Managerial experience with natural disasters affects corporate ability to prepare for future catastrophes
LAWRENCE — In the Midwest, a thunderstorm is considered commonplace.
“Sometimes we just ignore it. We might have a little flooding, yet most of the time it doesn’t matter. People in management who experience these kinds of low-intensity natural disasters gain confidence and simply work through it,” said Chang Hoon Oh, the William and Judy Docking Professor of Strategy at the University of Kansas School of Business.
“But managers who gain experience in low-intensity disasters usually misjudge their ability and don’t really prepare for when a high-intensity disaster occurs.”
His new article titled “A storm is brewing: Antecedents of disaster preparation in risk prone locations” shows how organizational experience with natural disasters increases preparedness for future hazards. It appears in a forthcoming issue of Strategic Management Journal.
Co-written with Jennifer Oetzel, the article emphasizes that catastrophes and other risk events can “cause disruptions to supply chains, decrease sales, lower productivity and lead to lost business opportunities.” But by planning in advance, businesses can diminish the damage caused by such threats and recover more quickly afterward.
“What we found is that corporations may use some type of statistics or estimation method to prepare for natural disasters, but it is impossible to prepare based on these means. Two years ago we never expected to have COVID-19,” Oh said.
He determined companies that eschewed statistics and tried to learn from different stakeholders — such as government experts or supply chain partners – fared much better. He also discovered that managers are more willing to learn from others in locations characterized by high-impact, low-frequency disasters. In areas with low-impact, high-frequency disasters, they are more likely to misjudge the severity of these events.
“So we have to prepare, not based on statistical facts, but based on our vision and experience,” he said.
“A storm is brewing” highlights two unique surveys: an international survey in 18 disaster-prone countries and a U.S. survey in New York City and Miami. Approximately 4,500 international and 2,400 domestic managers received the survey (which was translated into eight languages), with nearly 1,000 responding.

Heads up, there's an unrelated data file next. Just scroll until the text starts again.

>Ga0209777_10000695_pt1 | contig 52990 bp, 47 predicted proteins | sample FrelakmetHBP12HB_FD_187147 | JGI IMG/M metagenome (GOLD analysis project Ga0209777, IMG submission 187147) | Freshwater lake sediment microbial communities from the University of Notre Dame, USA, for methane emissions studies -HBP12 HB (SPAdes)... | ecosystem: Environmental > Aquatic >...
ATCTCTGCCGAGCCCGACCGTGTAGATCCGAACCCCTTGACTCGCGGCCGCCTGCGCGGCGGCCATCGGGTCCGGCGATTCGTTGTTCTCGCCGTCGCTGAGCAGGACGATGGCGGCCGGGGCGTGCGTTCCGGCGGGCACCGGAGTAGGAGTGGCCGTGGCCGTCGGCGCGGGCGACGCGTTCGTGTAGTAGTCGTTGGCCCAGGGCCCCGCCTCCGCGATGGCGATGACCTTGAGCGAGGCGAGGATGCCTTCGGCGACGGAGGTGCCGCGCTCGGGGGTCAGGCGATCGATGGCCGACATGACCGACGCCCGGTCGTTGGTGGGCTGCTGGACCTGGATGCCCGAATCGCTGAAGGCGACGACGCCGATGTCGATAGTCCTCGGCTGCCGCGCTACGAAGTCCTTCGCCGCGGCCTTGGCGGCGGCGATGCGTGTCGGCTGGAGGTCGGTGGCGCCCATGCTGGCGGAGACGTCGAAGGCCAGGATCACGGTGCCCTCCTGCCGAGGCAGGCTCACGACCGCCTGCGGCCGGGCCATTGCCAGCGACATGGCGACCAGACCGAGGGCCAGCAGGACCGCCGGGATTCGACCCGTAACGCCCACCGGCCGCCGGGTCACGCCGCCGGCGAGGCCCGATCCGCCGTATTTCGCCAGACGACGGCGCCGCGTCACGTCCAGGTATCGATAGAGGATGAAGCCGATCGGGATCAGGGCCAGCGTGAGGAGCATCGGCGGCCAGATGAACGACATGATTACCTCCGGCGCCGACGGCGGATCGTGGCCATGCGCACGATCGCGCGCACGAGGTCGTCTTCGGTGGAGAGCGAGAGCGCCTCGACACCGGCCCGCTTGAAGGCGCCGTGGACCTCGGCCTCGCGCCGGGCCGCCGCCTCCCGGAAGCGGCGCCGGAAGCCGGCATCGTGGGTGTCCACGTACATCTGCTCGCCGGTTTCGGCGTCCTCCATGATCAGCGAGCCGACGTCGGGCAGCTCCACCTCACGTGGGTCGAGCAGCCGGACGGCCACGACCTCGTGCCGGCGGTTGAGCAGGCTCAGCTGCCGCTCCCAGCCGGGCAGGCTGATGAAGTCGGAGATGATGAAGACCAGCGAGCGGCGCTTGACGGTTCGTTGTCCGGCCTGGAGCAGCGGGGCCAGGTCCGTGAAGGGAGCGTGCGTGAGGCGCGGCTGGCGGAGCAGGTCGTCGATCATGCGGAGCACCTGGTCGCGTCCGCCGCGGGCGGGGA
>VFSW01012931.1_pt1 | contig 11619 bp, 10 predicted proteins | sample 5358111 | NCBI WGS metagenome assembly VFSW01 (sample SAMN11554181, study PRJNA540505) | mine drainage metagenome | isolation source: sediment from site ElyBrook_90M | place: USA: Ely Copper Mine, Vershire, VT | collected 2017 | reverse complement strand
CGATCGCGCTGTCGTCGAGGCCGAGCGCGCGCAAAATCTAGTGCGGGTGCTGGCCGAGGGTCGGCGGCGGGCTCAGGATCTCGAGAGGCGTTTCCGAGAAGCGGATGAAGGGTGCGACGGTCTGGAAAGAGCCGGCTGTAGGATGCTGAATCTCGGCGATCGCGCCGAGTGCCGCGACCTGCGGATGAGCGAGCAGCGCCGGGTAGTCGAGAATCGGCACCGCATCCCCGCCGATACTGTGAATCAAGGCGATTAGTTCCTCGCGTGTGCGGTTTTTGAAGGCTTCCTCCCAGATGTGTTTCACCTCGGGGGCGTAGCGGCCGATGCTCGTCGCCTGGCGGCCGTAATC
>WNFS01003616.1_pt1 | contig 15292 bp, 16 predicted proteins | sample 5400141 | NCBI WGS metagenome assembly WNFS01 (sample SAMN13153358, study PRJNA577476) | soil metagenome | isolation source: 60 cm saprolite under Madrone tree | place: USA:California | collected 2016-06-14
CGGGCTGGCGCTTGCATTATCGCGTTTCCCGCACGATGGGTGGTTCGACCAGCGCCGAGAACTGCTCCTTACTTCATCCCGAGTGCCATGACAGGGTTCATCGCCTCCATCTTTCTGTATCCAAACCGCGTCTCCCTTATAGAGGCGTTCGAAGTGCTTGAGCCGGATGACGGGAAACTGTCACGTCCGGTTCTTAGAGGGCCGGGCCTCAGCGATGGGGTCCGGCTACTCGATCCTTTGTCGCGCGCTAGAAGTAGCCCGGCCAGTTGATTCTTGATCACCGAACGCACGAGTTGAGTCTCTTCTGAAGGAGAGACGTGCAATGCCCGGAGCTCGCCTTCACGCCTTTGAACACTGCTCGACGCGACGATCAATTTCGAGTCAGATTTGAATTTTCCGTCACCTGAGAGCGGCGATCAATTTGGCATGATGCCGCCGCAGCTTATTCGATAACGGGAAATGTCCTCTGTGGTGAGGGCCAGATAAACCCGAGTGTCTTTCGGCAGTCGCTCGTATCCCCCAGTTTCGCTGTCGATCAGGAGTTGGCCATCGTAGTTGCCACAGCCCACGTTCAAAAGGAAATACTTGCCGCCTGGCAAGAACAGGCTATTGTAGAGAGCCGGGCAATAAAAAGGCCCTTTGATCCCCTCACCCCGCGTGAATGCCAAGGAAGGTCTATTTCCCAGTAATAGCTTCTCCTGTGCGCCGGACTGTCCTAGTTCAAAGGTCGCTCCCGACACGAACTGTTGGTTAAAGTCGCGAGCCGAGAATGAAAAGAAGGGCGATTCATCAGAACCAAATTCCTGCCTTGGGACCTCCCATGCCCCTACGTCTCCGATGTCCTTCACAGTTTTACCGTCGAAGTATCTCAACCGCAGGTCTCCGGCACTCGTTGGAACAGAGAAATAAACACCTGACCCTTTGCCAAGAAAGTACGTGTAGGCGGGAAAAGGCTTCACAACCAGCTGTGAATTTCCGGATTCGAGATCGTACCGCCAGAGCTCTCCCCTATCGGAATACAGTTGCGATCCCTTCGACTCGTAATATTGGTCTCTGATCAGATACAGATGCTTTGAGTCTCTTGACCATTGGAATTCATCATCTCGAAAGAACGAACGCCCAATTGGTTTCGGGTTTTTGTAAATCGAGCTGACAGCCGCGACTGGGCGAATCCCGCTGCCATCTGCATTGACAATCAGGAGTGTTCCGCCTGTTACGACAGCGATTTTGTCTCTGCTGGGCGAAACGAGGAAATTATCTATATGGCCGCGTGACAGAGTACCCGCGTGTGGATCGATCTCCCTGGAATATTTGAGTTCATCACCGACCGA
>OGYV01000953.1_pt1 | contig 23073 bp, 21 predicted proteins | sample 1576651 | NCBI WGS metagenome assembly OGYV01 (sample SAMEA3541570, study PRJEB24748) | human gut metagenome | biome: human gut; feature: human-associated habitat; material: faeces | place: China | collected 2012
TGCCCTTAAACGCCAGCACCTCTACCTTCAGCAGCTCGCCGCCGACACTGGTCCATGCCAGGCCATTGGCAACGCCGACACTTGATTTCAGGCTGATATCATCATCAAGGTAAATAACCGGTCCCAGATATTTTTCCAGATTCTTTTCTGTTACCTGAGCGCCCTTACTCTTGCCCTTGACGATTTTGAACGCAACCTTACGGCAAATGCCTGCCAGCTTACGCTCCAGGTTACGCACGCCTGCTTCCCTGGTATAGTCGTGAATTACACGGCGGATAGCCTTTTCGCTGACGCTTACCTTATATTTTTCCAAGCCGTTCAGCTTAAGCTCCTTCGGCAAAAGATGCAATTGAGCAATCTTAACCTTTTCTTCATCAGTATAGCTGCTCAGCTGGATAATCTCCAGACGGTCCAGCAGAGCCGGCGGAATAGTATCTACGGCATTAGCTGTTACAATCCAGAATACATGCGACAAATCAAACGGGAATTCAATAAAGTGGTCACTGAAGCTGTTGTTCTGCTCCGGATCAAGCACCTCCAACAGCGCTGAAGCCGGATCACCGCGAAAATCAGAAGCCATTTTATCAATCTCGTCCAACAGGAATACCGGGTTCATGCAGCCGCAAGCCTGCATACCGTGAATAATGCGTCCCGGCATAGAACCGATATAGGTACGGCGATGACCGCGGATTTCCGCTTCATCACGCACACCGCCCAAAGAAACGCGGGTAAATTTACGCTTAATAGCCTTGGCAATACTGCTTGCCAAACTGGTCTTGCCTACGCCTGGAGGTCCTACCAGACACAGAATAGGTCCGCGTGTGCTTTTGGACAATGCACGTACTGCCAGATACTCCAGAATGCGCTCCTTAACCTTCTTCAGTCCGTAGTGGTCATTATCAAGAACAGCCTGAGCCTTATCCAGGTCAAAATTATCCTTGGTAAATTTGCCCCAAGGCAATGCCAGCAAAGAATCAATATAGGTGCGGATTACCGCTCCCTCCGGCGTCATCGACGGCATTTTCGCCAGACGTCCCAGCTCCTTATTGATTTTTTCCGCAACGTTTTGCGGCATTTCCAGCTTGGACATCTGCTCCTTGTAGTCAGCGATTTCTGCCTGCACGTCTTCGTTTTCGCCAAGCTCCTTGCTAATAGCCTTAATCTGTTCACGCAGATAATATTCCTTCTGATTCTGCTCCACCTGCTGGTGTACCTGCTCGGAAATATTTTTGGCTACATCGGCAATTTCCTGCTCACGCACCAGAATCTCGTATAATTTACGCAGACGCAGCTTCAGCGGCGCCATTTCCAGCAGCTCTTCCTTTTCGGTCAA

Complicating the reactions of managers is that they tend to focus on short-term costs rather than long-term benefits. With catastrophes being inherently unpredictable, managers often devote resources to immediate threats. But Oh’s research indicates preparation for exogenous calamities minimizes a corporation’s vulnerability.
The professor became interested in this topic nearly 15 years ago when he ran across an issue of Time magazine.
“I looked at what Time considered to be the most important events of 2007, and there were only a few things about the economy. Mostly, it was about natural disasters and political events. I wondered why businesses didn’t focus on natural forces and external shocks more than human activity,” he said.
Oh cites a current quandary within the automotive industry as a perfect example. Since 2020, the industry has faced a scarcity of semiconductors used for the chips required by vehicle electrical systems.
“I just tried to buy a new car in the states, but right now the automotive industry can’t get enough semiconductors,” said Oh, who came to KU a year ago after working in Canada for the last decade.
“During COVID-19, the automakers didn’t have enough demand. Instead, people stayed at home and relied more on their computer, iPad or iPhone. The semiconductor industry signed huge contracts with the tech industry, and they now don’t have enough production capacity for other industries. Automakers may have the capability to make great cars, but they can’t produce them without their supply chain partners, including these semiconductor chips inside. These companies can be considered myopic in that way in regard to not preparing for catastrophic business environments.”
He also points to how automakers learned from and forgot the lessons of a similar situation.
“After Japan’s tsunami (in 2011), some auto and parts makers tried to build alternative supply chains. In addition to their partners in Japan, they also established partners in Germany, Korea, Taiwan and other countries to try to diversify their supply chains. That kind of high-impact natural disaster provides us a momentum to change our views, but unfortunately automakers already seem to have forgotten the lessons learned,” the South Korea native said.
Oh wants to change the perception that natural disasters are something people cannot necessarily control.
“We can control it and prepare for it,” he said. “We need a lot of research to do that, but managers need to recognize the importance of these disasters and not forget the lessons learned. Based on the lessons, they have to transform their entire business processes and find ways to lower the impact of nature for a longer term.”
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